Homework Questions for Chapter 15 - Hurricanes

Consult Syllabus for Due Date

Questions 1 and 2 will be turned in for a grade.

Follow the Problem solving steps discussed in class

1. The transport of mass of air through a given area can be expressed as r*V*A where r is the density of air, V is the velocity, and A is the area through which it is moving.

(a) What are the units of mass transport?

(b)  Calculate the vertical mass transport within the eye wall of a hurricane. Assume that the density is 1 kg m-3 and the vertical velocity is 3 ms-1. Also assume that the eye wall is cylindrical in shape with an inner radius of 20 km and an outer radius of 40 km.  Draw a picture of this meteorological situation.

(c)   If the net vertical mass transport in a hurricane is zero (i.e., upward mass transport = downward mass transport), is the upward motion in the hurricane eye wall of greater or lesser magnitude than the sinking motion (subsidence) on the outskirts of the hurricane?  Assume that the subsidence is occurring in an area of a cylinder where the inner radius is 100 km and the outer radius is 200 km.

2.  (a) With the aid of a diagram, show that the winds must flow clockwise around the hurricane center in the southern hemisphere.  Make sure to plot ALL relevant forces.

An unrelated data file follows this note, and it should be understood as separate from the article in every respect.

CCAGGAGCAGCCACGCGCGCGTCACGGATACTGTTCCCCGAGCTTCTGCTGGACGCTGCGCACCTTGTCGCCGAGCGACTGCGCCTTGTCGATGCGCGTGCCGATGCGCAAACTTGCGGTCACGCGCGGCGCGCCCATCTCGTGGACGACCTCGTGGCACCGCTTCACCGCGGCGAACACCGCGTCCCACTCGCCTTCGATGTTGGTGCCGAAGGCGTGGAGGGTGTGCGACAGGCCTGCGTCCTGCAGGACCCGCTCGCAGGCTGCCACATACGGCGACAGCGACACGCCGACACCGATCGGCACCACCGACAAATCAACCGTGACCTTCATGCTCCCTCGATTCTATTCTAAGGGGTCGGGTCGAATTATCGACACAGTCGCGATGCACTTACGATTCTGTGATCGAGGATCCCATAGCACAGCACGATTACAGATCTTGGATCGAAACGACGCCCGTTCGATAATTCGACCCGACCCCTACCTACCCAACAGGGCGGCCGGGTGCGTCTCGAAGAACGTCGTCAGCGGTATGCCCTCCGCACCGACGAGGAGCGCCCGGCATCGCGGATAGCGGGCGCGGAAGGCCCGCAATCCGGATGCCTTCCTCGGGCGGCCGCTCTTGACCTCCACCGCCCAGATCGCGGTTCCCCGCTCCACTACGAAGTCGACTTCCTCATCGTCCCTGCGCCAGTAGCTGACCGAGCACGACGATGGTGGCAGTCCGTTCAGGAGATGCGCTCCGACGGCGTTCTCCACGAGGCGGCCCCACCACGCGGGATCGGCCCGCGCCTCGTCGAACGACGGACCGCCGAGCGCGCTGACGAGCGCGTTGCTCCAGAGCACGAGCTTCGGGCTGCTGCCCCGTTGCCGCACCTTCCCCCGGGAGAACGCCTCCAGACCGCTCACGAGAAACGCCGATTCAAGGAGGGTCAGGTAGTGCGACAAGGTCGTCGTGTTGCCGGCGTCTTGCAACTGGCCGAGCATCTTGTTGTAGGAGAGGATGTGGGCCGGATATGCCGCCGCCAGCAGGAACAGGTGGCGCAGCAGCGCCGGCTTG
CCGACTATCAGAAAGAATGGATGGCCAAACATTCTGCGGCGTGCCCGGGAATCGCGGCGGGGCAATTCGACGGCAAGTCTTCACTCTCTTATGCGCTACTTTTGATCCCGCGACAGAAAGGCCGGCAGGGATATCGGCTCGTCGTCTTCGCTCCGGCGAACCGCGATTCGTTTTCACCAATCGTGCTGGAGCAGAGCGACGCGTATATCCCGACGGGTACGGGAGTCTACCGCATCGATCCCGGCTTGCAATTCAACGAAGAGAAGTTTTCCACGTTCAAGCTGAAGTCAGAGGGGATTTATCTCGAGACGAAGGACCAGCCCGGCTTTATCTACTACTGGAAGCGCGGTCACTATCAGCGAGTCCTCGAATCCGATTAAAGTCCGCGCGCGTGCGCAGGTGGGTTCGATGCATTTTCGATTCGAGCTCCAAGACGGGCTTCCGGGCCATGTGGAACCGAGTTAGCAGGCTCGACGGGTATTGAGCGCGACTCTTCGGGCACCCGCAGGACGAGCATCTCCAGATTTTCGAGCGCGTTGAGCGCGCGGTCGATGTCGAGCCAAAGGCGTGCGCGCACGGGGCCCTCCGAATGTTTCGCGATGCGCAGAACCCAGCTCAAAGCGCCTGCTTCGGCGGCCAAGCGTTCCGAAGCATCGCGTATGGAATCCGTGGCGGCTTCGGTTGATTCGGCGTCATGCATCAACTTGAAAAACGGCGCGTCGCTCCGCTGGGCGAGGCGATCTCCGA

(b)  Assuming conservation of angular momentum, what will be the resulting tangential velocity at 25 km from the hurricane center if the tangential winds 100 km from the center are 5 ms-1?

3. Why are hurricanes more apt to form in October than in May?

4. Would the winds of a hurricane decrease more quickly as the storm moves over cooler water or over warmer land? Explain.

5. Suppose in the North Atlantic, an eastward-moving ocean vessel is directly in the path of a westward-moving hurricane. What would be the ship's wisest course - to veer to the north of the storm or to the south of the storm?

6. You are in Darwin, Australia (on the north shore), and a hurricane approaches from the north. Where would the highest storm surge be, to the east or west? Explain.

7. Occasionally when a hurricane moves inland, it will encounter a mountain range. Describe what will happen when this occurs. What will happen to the hurricane's intensity? What will cause the most damage (winds, storm surge, flooding)? Why?

8. Are the hurricane winds more likely in gradient wind balance or cyclostrophic wind balance? Explain.

9. A hurricane just off the coast of northern Florida is moving northeastward, parallel to the eastern seaboard. Suppose that you live in North Carolina along the coast:

a. With the aid of a diagram, explain how will the surface winds in your area change direction as the hurricane's center passes due east of you.

b. If the hurricane passes east of you, the strongest winds would most likely be blowing form which direction? Explain.

10.  What if the average number of hurricanes tripled.  How would the heat and moisture transport by hurricanes change the global circulation, if at all?

EXTRA CREDIT: Estimate the amount of energy produced by a hurricane in one day by latent heat release by condensation.  Compare it with estimated electrical usage throughout the US in one year.  (Make sure to document data sources)